Status of U.S. underworld dialect in context of American English: sociolinguistic aspect

Bakalinsky, Michael L.

1: Zaporizhya National University, Ukraine 2: "ZIGMU" University of Humanities, Zaporizhya, Ukraine

Poster

The issue of the underworld and its dialect or "cant" has been addressed by sociolinguists both in the Soviet/post-Soviet and Western countries (L. Cole, M. Halliday, A. Schweitzer, A. Khomjakov, L. Stavits'ka etc.). The author of the article stands on the position that the goal of the U.S. underworld dialect is not only to conceal information. Using the language analysis and operating R. Jacobson’s theory of language functions, the author carries on polemics with the works on the underworld dialect available and proves that the dialect does not have only the esoteric and metalingual functions.

Further on, the status of the U.S. underworld language is analyzed. The scientists mentioned consider the underworld and its dialect solid homogeneous entities. The research conducted has revealed that the U.S. underworld is structured by numerous criminal groups, with each one having its own social dialect. E.g., rat and hitman lexemes belong to different part of the U.S. underworld dialect: rat belongs to general lexicon of the underworld, whereas hitman is a part of the Mobspeak, La Cosa Nostra dialect. According to A. Grimshaw's theory of social and language structures isomorphism, the U.S. underworld system is verbalized in its dialect. Based on the data received, the author proposes that the U.S. underworld dialect should be considered a language not a dialect because, as any other language, it has the core (language units peculiar to all the outlaws) and the periphery levels (language units incorporated into the use of various criminal groups). Having analyzed works in philosophy, cultural anthropology and linguistics, the author proposes to designate the U.S. underworld language as the system within Standard Colloquial English, which in its turn structures the Standard American English system, i.e. in the pattern of “SYSTEM IN SYSTEM”. This hypothesis is based on L. Cole’s conception saying that “dialects should be seen as rule-governed linguistic systems”.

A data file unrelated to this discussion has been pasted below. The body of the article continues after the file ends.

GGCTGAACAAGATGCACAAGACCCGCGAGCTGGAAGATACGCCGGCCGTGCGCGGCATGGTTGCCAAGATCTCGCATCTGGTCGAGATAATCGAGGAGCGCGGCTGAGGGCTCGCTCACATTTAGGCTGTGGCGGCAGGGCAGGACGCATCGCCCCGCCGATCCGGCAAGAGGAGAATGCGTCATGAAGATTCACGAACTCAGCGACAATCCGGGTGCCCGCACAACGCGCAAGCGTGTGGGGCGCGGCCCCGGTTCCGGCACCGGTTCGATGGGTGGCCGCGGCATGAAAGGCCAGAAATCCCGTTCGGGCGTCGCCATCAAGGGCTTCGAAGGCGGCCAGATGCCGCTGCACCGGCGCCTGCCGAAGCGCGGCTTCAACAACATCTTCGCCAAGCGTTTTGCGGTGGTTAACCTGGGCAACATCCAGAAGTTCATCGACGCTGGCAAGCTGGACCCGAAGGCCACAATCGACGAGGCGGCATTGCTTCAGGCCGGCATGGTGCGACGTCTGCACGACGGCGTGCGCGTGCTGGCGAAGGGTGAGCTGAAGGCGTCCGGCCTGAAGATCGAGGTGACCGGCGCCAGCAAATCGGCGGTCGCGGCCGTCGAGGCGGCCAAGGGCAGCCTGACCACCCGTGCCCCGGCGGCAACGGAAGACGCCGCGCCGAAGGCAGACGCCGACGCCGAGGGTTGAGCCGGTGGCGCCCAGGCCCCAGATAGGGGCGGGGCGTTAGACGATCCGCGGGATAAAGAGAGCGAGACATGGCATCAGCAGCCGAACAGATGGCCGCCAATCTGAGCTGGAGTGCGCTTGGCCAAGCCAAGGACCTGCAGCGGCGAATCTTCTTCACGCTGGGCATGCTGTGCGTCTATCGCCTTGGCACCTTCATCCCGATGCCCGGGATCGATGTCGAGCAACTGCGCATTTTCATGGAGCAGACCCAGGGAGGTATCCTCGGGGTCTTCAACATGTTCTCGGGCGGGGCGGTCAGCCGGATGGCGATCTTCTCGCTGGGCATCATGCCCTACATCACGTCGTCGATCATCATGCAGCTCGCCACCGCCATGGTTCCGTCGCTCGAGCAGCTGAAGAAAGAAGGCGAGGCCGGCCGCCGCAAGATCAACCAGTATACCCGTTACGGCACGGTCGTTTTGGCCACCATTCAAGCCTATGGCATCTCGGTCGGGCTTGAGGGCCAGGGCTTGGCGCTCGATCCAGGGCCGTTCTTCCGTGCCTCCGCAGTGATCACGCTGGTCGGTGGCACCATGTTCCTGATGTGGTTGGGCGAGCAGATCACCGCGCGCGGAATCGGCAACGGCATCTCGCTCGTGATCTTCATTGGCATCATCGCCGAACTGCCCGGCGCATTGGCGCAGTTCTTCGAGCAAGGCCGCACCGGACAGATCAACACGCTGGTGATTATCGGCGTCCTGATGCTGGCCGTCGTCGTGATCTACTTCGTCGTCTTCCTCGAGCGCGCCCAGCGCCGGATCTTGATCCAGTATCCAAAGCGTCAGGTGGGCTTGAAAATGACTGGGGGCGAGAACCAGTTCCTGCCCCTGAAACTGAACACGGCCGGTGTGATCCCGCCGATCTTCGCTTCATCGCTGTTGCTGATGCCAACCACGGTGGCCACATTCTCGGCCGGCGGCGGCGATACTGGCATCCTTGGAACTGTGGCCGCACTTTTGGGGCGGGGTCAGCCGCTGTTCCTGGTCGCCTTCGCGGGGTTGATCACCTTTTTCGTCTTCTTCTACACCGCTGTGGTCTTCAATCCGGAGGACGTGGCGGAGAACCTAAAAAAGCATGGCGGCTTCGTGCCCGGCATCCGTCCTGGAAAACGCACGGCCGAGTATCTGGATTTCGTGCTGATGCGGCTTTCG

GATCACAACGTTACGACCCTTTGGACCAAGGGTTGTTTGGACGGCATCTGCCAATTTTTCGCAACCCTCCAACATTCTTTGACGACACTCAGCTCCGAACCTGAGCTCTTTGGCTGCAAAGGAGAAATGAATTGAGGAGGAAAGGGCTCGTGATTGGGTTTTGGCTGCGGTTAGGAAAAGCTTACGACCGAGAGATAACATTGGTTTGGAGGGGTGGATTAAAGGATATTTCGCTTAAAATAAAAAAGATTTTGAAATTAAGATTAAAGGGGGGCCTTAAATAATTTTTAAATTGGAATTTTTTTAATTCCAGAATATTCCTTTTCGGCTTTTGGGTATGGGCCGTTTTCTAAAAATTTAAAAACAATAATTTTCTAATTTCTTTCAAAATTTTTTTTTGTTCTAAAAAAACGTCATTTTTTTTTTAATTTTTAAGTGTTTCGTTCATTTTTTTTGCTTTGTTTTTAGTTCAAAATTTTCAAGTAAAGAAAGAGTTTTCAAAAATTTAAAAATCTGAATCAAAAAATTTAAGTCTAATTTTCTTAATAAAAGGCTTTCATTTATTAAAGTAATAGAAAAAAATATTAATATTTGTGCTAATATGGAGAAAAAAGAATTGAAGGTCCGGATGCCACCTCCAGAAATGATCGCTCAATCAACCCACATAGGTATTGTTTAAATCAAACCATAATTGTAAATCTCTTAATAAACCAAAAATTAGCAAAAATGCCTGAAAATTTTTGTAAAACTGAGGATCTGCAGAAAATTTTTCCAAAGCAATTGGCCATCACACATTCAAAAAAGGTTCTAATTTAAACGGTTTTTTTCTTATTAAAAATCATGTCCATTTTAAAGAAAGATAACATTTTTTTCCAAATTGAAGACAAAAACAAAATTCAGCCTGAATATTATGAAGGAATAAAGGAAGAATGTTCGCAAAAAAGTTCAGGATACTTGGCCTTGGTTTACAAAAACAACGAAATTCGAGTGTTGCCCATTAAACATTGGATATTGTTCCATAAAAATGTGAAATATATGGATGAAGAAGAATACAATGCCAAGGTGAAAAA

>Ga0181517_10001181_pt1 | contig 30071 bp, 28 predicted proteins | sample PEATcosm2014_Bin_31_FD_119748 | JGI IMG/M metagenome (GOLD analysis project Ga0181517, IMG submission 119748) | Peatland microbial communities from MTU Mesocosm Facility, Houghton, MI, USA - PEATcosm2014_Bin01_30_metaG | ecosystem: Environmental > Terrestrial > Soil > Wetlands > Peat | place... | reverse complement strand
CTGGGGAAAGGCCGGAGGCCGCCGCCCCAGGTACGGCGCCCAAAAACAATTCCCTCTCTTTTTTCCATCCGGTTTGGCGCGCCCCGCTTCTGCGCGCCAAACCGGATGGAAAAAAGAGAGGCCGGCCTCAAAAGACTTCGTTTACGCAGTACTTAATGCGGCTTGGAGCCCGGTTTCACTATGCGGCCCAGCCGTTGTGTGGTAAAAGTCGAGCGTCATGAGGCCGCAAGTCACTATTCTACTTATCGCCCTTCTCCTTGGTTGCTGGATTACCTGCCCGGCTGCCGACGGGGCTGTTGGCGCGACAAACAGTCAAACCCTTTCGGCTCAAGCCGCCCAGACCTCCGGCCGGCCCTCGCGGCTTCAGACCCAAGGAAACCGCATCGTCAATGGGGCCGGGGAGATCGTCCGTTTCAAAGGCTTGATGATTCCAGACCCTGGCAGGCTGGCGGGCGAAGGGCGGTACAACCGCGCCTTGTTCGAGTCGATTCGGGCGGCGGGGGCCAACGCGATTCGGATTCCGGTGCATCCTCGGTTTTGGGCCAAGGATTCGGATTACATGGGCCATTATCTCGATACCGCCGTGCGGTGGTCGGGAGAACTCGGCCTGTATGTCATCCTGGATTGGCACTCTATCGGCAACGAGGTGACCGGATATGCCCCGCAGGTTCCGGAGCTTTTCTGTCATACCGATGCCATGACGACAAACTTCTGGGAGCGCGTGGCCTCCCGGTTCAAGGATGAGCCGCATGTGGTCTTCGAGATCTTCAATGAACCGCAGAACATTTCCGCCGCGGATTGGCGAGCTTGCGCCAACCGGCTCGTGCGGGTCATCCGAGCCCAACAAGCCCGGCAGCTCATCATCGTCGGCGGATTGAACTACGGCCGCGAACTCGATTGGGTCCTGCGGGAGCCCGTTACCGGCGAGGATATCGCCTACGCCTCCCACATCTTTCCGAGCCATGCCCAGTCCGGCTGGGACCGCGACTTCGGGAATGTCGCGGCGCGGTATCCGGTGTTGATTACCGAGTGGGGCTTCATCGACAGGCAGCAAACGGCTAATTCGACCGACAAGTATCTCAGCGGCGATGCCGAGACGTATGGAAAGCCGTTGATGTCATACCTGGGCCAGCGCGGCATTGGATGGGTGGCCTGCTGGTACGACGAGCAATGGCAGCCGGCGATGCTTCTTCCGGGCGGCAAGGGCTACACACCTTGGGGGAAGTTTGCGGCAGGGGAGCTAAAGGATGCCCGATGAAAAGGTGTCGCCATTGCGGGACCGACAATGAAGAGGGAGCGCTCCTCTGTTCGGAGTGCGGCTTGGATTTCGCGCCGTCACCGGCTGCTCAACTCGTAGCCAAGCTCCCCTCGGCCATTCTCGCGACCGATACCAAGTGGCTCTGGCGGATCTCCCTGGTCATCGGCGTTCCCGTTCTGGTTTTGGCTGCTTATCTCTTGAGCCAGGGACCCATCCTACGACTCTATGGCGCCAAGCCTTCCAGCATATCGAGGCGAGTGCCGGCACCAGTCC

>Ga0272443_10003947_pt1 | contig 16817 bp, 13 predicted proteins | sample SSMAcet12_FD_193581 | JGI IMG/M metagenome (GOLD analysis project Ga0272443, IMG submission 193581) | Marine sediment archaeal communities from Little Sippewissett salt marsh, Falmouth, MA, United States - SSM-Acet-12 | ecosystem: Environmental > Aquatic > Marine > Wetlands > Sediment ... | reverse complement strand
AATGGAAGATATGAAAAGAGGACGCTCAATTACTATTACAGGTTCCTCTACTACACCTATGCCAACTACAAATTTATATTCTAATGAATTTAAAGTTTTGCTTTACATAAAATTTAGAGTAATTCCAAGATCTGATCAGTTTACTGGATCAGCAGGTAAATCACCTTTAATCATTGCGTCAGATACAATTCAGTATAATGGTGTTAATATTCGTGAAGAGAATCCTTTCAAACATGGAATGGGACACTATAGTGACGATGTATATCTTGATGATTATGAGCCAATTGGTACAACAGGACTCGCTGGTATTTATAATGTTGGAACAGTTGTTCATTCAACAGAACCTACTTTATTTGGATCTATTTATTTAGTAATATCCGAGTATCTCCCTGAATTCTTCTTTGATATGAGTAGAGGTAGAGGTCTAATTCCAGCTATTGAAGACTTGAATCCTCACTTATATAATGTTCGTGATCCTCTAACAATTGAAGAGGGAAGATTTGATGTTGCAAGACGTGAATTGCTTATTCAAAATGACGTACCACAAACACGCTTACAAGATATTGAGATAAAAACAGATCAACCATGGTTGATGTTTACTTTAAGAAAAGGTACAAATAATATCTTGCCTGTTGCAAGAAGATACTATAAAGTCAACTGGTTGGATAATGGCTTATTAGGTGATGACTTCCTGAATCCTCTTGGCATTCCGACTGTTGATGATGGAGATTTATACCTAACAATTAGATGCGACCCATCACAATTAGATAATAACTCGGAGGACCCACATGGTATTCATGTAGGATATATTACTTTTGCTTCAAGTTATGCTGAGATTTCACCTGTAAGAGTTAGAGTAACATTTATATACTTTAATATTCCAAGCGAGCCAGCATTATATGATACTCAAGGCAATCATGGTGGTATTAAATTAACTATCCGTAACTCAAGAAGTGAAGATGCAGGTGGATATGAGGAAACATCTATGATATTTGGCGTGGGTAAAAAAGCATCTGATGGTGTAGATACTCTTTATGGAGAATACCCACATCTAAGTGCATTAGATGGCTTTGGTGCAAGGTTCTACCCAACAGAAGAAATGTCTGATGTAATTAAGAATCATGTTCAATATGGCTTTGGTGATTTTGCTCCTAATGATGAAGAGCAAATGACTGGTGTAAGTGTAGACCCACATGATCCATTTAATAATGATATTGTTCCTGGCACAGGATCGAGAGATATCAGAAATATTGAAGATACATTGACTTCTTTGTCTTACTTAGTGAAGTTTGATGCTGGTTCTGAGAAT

The author analyzes the U.S. underworld conceptual world mapping and demonstrates that it differs from the conceptual world mapping of various criminal groups (e.g., La Cosa Nostra).

Session: POSTERS: Focus on variation, migration, minority languages
Thursday, April 3, 2008, 12:45-15:45
room: foyer